Legendary Loopers

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A good caddy needs many talents.

The great ones not only step off yardage, gauge wind direction and tend the flagstick, they also provide advice and encouragement.  Sometimes a swing coach, often a life coach, and nearly always a shrink, a caddy is a PGA Tour player’s “other half.”

To win on Tour, a player needs a top-flight caddy on his bag.  Here a dozen of the most legendary loopers of all time.

The concept of the caddy-as-quasi-celebrity began with Angelo Argea, who was born on this date in 1929.  Sporting his trademark bushy gray Afro and gold neck chain, Angelo was with Jack Nicklaus for more than 20 years, helping the Golden Bear to 44 of his 70 Tour wins.  Argea probably did less work than any caddy in history, never stepping off yardage, providing advice or reading putts.  But he pulled clubs for the greatest player in history and landed in the Caddy Hall of Fame in 1999.

A veteran of more than 40 years on Tour, Mike “Fluff” Cowan has one of the most legendary mustaches in the game.  Fluff won six times with Peter Jacobson before being hired by Tiger Woods.  He was on the bag when Tiger lapped the field at the 1997 Masters, then was fired by the overly-controlling Woods after he revealed in an interview how much Woods was paying him.  Cowan currently loops for Jim Furyk.  The pair won the 2003 U.S. Open at Olympia Fields and Fluff later guided Furyk to a historic round of 58 at the 2016 Travelers Championship.

Bruce Edwards was Tom Watson’s stateside caddy.  He was on the Hall of Famer’s bag from 1973 until they parted ways briefly in 1989 while Edwards went to work for Greg Norman.  Diagnosed with ALS in 2003, Edwards continued to caddy for Watson until the strain became too much.  The great Bruce Edwards succumbed to ALS at his home in Florida the day of the opening round of the 2004 Masters.

James “Tip” Anderson is one of the greatest caddies St. Andrews ever produced.  Tip, who earned his nickname for offering advice, helped Arnold Palmer win both of his career Open Championships, in 1961 and ’62.  When a hip injury kept Arnie out of the 1964 Open Championship, The King loaned Anderson as well as his putter to “Champagne” Tony Lima.  At St. Andrews, Tip told Lima “just hit it where I tell you and you’ll do well.”  Champagne Tony listened – and cruised to a five-shot victory.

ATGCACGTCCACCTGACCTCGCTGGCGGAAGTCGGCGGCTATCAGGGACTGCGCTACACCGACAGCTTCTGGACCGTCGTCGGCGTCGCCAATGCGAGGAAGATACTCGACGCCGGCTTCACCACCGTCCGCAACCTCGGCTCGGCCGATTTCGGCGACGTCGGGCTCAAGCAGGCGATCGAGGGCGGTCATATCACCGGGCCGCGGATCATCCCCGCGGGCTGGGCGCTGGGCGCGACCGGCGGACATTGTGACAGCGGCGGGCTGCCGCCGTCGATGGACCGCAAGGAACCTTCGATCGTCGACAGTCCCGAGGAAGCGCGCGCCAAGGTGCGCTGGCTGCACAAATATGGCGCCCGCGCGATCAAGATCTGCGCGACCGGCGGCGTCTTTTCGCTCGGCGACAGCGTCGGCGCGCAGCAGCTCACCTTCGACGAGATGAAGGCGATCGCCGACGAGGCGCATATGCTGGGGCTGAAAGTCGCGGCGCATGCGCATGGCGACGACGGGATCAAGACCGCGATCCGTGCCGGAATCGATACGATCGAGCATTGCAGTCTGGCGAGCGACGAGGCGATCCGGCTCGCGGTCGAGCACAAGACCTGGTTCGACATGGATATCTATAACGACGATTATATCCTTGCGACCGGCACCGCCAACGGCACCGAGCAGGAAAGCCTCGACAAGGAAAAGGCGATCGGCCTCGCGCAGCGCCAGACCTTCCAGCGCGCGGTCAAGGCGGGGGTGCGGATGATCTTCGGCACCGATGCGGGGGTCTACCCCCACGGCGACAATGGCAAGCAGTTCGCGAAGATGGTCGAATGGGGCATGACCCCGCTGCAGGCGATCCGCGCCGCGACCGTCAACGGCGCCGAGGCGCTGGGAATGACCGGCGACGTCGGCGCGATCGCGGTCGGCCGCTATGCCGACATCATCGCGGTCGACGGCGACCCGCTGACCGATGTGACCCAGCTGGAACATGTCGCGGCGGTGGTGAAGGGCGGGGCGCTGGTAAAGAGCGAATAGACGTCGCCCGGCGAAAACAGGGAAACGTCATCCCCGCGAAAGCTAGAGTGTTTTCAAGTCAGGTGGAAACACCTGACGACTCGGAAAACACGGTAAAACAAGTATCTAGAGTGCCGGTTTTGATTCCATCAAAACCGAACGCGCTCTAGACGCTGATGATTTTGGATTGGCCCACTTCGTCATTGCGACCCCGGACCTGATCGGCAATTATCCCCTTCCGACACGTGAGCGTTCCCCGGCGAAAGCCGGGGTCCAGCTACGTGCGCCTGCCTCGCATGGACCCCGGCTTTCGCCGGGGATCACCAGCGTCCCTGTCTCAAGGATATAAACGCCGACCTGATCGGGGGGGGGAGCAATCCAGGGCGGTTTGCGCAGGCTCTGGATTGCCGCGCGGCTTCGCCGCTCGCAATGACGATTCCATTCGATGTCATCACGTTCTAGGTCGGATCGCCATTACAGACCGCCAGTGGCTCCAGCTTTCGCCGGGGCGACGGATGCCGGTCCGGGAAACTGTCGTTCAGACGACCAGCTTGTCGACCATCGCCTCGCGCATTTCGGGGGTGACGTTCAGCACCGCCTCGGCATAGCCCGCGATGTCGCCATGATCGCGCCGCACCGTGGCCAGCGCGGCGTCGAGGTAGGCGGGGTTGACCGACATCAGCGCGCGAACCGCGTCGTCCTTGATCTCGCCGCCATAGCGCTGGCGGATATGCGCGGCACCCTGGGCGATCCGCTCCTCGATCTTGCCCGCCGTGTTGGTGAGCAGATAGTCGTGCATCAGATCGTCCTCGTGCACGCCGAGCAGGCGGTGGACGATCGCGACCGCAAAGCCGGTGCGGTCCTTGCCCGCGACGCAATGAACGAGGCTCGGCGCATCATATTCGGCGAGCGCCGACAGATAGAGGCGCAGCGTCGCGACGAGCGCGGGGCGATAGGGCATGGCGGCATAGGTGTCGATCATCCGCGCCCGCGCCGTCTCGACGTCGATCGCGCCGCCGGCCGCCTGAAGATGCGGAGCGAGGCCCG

Jeff “Squeaky” Medlin led Nick Price to three major championships.  When Price skipped the 1991 PGA to witness the birth of his son, Medlin picked up alternate John Daly’s bag.  In one of the greatest Cinderella stories in golf history, the man with the cartoon character voice-guided Daly around Crooked Stick for an improbable victory.  Jeff Medlin, who died of leukemia at 43, was voted into the Caddy Hall of Fame in 1999, two years after his passing.

Andy Martinez has caddied for eight PGA Tour winners.  He was with Johnny Miller for a dozen of the Desert Fox’s prime years.  Martinez was on Tom Lehman’s bag for two decades and was there for Lehman’s triumph in the 1996 Open Championship at Royal Lytham & St. Anne’s.

Eddie Lowery is the focal point of the most well-known caddy photo in history.  He was on the bag for Francis Ouimet when the 20-year-old amateur upended legends Harry Vardon and Ted Ray to win the 1913 U.S. Open at Brookline.  Half the size and half the age of Ouimet at the time, Lowery became a wealthy San Francisco car dealer and later helped Ken Venturi and Tony Lema get their starts.

Steve Williams is the most recognized caddy of the modern era.  The New Zealand native replaced Fluff Cowan on Tiger’s bag in 1999, and the pair reeled off 13 majors and more than 60 victories.  Williams was part caddy and part security guard.  At the height of Tigermania, he regularly had patrons removed from the course and tossed his fair share of cameras in the trash.  Williams, who parted ways with Woods in 2011, won the 2013 Masters with Adam Scott.

Half of the most famous duo in golf history, Jim “Bones” Mackay was on Phil Mickelson’s bag from 1997 to 2017.   One of the Tour’s power couples, he and Phil combined for 42 wins, including five majors.  In 1990, Mackay was dubbed Bones by Fred Couples, who couldn’t remember the 6’4” string bean’s name.  Mackay is now a television commentator, where he adds a unique insight to golf telecasts.

Alfie Fyles was Tom Watson’s man in Europe, where the six-time Player of the Year enjoyed his greatest success.  During the 1970s and ‘80s, they cemented themselves as one of the most formidable tandems in Open Championship history, winning five together.  At the famous Duel in the Sun at Turnberry in 1977, Watson wanted to hit six-iron into the final hole.  Fyles coaxed him into a seven-iron, which Watson knifed to within two feet for the win over Nicklaus.

Herman Edwards was the long-time partner of Lee Trevino.  The pair claimed six major championships over tumultuous years.  Herman and the Merry Mex bickered so frequently that their on-course antics became the norm.

Joe LaCava made his reputation looping for Fred Couples during his prime.  He has spent nearly three decades inside the ropes, caddying for Davis Love III, Justin Leonard, and Dustin Johnson.  The 55-year-old LaCava has been on Tiger Woods’ bag since 2011.  They won the 2019 Masters together, some 27 years after LaCava helped Couples to a Green Jacket in 1992.